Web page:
Fantastical Reimaginings: The Snow Queen 

Fantastical Reimaginings

Fantastical Reimaginings: “The Snow Queen”
Elizabeth B.

Whether you’ve been around small children belting out “Let it Go” or not, if I mention the words “fairy tale” and “snow queen,” you’ll probably picture “Frozen”: a magical girl runs from her kingdom into a wintery forest, singing about her newfound freedom…

The Snow Queen
Image from Wikipedia
Just kidding! That’s not “The Snow Queen.” At least, it’s not the original version, though I’m sure Hans Christian Andersen would love Disney’s “Frozen” just as much as the next person. The original story is one of my favorites. Like all the best fairy tales, “The Snow Queen” is way darker than you’d expect, full of sacrifice, heartache, attempted robbery and snow bees. Find out more about this story’s history and retellings below!

Hans Christian Andersen, Disney’s favorite Danish writer, is the hidden hand behind several fairy tale classics. If you’ve called yourself an “ugly duckling,” sung along with Ariel in “The Little Mermaid”, or watched “Frozen”, you’ve enjoyed one of Andersen’s 3,381 written works. Hans Christian Andersen’s life was no fairy tale, though. Psychologists speculate that Hans Christian Andersen suffered from bipolar disorder and he wrote many unrequited love letters to men and women. The fairy tales he wrote frequently deal with loneliness and unrequited affection – they may or may not end happily. Hans Christian Andersen’s “The Snow Queen” was first published in 1844 and remains one of his most popular stories.  

The Original
In Andersen’s original story, childhood friends Gerda and Kai are inseparable. They play together and listen to Gerda’s grandmother tell tales of the cold-hearted Snow Queen, ruler of the snow bees. When young Kai gets a shard of evil mirror in his heart and eye, Kai begins to avoid Gerda. He then meets the Snow Queen, who freezes his heart and takes him away to an icy palace. Gerda goes to save him. 
Of all of Hans Christian Andersen’s fairy tales, this is one of the wildest. There’s a bunch of demons who just – oops -  accidentally drop the world’s most evil magic mirror and break it. The Snow Queen can erase your memories, but so can ordinary gardeners. There’s talking ravens and surprise doppelgangers, a talking reindeer and bandits and a jigsaw puzzle made of shards of ice.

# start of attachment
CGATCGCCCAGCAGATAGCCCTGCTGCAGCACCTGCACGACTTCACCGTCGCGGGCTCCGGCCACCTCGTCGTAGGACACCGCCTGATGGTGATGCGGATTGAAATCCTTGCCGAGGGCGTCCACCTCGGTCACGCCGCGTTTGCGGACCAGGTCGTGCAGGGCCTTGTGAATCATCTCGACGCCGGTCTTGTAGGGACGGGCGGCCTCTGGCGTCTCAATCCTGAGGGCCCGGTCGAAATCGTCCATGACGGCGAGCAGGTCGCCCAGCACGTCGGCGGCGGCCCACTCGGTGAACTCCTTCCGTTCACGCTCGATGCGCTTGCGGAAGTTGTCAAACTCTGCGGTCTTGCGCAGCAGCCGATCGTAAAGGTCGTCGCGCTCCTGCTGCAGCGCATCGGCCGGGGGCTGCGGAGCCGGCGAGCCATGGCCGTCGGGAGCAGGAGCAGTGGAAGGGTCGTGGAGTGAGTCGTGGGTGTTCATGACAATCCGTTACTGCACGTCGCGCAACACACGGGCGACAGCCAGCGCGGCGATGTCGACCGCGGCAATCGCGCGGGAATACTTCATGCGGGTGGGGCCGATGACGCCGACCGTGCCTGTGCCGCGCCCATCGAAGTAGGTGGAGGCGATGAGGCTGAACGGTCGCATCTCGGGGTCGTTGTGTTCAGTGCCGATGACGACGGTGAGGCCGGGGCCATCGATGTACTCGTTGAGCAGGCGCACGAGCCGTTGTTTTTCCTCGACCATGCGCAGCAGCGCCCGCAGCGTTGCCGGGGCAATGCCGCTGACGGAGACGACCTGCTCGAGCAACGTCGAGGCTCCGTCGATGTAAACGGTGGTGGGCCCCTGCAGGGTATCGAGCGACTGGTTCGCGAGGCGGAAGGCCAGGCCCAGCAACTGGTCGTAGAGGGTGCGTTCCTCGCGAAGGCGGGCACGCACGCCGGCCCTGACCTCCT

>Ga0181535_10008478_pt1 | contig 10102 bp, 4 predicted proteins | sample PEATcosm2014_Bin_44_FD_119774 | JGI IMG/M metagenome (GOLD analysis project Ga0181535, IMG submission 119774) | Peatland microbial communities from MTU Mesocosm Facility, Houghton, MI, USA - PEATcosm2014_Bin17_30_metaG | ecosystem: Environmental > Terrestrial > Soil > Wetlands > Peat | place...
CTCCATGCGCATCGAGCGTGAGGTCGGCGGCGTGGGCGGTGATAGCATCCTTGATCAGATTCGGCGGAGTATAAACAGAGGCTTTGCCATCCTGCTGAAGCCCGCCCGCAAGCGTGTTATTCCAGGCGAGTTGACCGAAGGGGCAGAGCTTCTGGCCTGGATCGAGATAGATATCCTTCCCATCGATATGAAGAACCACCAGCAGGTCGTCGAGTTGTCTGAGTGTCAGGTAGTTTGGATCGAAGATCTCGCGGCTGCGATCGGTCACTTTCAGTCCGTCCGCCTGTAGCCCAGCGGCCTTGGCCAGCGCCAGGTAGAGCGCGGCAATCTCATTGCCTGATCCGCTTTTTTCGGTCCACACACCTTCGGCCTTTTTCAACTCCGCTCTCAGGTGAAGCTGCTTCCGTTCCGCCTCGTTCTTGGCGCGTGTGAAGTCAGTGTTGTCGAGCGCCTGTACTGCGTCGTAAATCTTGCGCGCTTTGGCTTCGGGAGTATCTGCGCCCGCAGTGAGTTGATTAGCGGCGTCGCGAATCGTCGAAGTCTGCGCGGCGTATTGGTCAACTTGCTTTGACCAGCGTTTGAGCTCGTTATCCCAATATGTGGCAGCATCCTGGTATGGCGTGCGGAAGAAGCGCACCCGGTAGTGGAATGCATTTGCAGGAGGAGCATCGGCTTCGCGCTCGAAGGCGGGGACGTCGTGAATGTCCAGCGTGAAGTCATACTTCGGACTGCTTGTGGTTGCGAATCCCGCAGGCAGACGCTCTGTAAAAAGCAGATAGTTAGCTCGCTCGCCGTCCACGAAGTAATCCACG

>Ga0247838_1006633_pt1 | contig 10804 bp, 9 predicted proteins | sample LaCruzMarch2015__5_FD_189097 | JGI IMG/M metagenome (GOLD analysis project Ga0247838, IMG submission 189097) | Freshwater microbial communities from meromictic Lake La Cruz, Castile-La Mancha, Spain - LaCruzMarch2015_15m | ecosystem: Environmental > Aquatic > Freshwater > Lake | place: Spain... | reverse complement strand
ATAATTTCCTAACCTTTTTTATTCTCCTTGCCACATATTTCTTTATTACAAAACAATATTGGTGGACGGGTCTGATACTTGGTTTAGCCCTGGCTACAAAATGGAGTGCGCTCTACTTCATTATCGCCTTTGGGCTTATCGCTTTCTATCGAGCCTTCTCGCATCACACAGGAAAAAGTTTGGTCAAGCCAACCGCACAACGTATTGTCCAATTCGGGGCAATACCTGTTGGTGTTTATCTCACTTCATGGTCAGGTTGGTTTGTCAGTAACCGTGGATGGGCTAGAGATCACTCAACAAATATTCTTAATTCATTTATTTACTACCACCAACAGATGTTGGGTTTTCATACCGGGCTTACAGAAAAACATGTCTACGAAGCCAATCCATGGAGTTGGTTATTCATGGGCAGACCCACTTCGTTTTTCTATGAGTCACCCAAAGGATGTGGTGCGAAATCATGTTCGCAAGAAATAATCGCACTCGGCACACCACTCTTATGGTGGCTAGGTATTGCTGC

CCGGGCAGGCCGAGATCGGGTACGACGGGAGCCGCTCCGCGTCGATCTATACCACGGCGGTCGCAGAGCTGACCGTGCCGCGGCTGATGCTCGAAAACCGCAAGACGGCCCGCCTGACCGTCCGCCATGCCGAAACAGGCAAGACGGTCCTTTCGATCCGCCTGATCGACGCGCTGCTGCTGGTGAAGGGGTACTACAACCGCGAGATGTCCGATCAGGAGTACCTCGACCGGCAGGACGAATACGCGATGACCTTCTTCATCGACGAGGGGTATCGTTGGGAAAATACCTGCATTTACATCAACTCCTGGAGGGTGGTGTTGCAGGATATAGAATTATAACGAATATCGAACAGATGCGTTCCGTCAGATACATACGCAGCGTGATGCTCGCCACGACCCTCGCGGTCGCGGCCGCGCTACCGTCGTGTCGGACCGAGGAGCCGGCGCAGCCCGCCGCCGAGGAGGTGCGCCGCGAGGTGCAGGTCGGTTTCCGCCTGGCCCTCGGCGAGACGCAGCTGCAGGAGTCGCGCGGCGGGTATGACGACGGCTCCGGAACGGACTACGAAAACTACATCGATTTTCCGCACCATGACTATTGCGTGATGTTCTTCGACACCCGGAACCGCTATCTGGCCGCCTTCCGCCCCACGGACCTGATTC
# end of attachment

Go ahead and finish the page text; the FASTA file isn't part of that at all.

And at the heart of all of it, a question: when should you fight for a broken relationship or friendship, and when should you accept it’s over? Unlike many Andersen fairy tales, though, this story ends happily: Gerda saves Kai and cold winter gives way for spring.

“The Snow Queen” Retellings
So, how much has this classic fairy tale changed over the years? Are the retellings similar or impossibly different? Find out more about similar tales below!

 Disney's Frozen
Disney’s “Frozen”
Picture book available on Hoopla
“There’s beauty and there’s danger here…Beware the frozen heart.”
Sisters Elsa and Anna are separated when Elsa’s icy powers almost hurt her sister. As adults, Elsa hides her emotions and avoids Anna, who feels lonely and hurt by this change. When Elsa’s powers spiral out of control, she flees the kingdom and runs away to create an icy palace. Anna goes to save her, along with the help of Kristoff and his “talking” reindeer Sven.  
“Frozen” isn’t exactly like “The Snow Queen” - no children are kidnapped and the snow queen isn’t evil. Just like the original story, though, “Frozen” focuses on frozen hearts, talking reindeer and emotionally distant best friends. There’s even a fun homage to the original author and his frequent crushes: at her first ball, Anna meets and instantly plans to marry a red-headed prince named Hans.